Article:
From Punch, 8th December, 1943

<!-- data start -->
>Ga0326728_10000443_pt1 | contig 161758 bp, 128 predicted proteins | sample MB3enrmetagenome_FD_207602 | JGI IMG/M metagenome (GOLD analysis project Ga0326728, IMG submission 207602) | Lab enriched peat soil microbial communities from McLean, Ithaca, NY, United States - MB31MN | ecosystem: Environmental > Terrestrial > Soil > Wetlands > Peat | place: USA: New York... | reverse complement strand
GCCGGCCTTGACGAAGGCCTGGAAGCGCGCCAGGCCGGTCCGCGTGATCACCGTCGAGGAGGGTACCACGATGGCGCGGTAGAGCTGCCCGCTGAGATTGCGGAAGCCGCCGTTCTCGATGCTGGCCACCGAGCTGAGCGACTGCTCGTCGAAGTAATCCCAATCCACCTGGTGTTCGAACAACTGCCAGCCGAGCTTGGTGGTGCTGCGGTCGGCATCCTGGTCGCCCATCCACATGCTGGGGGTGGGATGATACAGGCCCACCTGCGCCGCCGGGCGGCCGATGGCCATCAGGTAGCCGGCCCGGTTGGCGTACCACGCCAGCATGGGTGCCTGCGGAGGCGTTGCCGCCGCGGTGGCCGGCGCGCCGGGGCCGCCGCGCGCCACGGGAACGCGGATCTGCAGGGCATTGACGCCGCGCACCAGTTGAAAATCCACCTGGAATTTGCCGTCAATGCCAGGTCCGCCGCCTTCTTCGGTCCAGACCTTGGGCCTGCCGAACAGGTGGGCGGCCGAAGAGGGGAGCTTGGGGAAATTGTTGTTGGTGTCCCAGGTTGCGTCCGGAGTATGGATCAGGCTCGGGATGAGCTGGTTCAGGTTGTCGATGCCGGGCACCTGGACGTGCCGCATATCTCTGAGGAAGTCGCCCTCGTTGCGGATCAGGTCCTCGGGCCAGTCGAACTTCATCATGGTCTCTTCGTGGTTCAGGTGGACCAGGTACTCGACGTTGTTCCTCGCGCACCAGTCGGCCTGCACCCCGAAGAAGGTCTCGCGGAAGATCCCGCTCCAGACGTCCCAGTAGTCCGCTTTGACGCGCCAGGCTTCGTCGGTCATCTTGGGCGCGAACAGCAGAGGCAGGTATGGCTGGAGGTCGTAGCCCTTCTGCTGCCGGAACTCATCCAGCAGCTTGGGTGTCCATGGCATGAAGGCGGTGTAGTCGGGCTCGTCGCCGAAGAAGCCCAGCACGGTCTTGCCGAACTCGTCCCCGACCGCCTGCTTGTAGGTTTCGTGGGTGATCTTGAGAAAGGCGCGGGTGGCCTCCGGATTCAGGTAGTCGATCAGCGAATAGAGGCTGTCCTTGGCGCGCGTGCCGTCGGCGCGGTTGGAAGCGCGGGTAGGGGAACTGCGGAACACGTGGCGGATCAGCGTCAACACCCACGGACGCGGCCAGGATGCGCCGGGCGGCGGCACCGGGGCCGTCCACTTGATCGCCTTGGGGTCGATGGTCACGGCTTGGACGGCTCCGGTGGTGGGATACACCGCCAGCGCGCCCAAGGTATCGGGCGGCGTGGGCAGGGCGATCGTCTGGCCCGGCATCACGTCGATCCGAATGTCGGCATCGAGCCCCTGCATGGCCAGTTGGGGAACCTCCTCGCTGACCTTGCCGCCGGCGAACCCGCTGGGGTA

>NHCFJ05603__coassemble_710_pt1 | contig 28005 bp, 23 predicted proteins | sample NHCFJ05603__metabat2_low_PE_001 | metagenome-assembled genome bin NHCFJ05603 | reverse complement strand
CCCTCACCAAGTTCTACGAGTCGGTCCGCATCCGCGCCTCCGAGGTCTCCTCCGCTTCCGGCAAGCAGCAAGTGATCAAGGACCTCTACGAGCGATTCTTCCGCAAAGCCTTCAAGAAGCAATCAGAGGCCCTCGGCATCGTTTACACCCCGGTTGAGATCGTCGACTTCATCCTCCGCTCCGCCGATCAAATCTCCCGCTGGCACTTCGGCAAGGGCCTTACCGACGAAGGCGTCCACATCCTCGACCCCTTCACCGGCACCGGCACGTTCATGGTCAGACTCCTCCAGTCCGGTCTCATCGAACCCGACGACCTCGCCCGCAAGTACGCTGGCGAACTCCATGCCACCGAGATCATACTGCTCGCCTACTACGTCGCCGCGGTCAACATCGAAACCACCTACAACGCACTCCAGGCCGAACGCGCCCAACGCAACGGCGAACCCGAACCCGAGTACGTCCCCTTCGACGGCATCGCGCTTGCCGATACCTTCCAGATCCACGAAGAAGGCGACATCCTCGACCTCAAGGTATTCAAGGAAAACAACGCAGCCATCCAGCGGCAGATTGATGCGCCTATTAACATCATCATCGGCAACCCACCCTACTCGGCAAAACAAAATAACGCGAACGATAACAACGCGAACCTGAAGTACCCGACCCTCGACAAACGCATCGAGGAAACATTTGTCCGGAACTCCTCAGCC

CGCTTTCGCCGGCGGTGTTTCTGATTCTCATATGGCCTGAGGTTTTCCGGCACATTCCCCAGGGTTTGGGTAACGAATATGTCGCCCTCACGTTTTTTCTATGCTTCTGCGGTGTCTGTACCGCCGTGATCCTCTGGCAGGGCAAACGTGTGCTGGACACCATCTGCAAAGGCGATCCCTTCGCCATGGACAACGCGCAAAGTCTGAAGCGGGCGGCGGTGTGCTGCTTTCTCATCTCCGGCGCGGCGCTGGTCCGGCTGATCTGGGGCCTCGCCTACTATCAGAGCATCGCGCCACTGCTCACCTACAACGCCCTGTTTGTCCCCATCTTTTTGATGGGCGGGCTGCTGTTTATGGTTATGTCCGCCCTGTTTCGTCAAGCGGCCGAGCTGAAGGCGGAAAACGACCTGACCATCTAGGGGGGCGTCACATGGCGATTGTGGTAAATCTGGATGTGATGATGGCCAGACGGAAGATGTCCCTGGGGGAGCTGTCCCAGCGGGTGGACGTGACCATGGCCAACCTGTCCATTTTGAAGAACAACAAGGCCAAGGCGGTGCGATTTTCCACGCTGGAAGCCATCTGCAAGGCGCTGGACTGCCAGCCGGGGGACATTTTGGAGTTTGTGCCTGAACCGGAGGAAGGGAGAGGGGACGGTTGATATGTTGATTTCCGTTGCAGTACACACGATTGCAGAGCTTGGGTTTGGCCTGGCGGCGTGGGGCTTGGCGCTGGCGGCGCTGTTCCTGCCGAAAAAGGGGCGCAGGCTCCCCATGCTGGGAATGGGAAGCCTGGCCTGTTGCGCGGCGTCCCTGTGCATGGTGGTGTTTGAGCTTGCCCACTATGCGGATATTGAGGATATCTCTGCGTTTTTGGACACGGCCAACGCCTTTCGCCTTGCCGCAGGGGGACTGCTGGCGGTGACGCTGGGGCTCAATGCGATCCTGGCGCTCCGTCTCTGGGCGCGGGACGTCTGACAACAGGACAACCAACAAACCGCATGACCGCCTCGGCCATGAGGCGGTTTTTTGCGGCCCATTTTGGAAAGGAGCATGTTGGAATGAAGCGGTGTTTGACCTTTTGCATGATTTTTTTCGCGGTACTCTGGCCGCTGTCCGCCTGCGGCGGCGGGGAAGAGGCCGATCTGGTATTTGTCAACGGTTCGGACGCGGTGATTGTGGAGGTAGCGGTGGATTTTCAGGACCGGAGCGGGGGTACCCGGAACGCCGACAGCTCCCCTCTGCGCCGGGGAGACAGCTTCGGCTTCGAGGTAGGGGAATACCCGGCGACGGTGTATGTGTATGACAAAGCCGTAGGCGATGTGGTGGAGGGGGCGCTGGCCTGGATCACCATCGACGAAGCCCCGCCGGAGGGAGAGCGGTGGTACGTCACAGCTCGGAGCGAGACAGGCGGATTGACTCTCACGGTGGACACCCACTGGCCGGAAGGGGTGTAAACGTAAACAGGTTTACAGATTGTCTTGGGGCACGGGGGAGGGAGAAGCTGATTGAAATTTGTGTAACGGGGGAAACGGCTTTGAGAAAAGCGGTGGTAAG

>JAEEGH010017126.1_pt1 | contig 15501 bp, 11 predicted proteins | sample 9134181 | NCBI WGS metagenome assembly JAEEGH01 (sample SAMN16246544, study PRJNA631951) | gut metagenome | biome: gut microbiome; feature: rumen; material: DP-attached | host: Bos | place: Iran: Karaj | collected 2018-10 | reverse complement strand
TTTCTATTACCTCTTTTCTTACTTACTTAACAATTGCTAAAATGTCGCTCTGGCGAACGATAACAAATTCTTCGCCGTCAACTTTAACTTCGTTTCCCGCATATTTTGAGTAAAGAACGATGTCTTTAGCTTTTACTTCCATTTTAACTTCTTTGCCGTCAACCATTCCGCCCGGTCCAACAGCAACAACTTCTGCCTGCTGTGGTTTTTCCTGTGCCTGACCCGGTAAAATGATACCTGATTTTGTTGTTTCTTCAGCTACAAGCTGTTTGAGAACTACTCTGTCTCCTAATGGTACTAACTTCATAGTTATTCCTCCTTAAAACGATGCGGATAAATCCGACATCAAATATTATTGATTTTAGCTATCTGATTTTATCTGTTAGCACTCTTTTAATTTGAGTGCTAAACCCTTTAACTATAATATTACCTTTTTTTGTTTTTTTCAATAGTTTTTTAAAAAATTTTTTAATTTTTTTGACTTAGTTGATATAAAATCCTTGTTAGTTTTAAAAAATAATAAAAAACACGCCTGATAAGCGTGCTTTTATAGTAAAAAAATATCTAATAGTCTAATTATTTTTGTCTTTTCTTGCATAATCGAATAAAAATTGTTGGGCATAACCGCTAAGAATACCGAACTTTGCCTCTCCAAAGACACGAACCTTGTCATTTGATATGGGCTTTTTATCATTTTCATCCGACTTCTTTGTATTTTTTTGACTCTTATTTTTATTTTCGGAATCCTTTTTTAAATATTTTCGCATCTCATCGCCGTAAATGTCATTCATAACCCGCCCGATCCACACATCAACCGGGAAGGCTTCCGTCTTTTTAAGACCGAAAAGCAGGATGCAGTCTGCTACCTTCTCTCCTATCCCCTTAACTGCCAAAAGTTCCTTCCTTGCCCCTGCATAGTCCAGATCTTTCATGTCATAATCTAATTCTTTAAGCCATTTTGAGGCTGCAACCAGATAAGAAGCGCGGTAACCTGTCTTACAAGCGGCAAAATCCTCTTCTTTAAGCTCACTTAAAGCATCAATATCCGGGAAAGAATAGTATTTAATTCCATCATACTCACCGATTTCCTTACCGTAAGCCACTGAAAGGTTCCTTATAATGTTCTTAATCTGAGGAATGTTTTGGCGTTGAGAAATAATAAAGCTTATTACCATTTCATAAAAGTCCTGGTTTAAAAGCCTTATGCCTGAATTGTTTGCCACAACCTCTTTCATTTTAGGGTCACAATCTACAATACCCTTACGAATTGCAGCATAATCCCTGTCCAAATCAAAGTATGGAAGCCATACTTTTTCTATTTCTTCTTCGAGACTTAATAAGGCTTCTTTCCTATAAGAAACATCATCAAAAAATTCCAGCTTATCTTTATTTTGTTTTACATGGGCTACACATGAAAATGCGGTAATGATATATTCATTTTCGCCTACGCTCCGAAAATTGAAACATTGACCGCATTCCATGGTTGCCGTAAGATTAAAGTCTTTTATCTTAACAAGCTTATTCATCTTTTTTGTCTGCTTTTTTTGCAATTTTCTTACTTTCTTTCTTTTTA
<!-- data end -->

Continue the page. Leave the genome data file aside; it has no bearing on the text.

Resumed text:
The deeply regretted death of E. M. Delafield (Mrs. A. P. Dashwood) is a sad loss not only to her many friends, but to a large circle of readers in these pages and elsewhere, who were delighted by the sureness of her skill. They valued the never-failing ingenuity which she brought as a critic and humorist to every folly and absurdity of domestic life. She had contributed to Punch almost every week for more than eleven years, and nearly up to the end of her last illness. It was some time before her work, though well-known, had its due esteem from critics; but those who knew her books written at the end of the last war and just after it were astonished at her power to detect and expose humbug, self-importance, careerism and conceit. The woman who by self-imposed martyrdom inflicts constant trouble and annoyance on her family and friends, the fussy, the foolish and the vain were the constant targets of her wit. No one was less guilty of such weaknesses herself. None if she had detected them in herself would have been more swift and ready to laugh at them. She had a host of imitators, but they never rivalled her talent at its best. For herself and for her writing she will be greatly mourned and missed.

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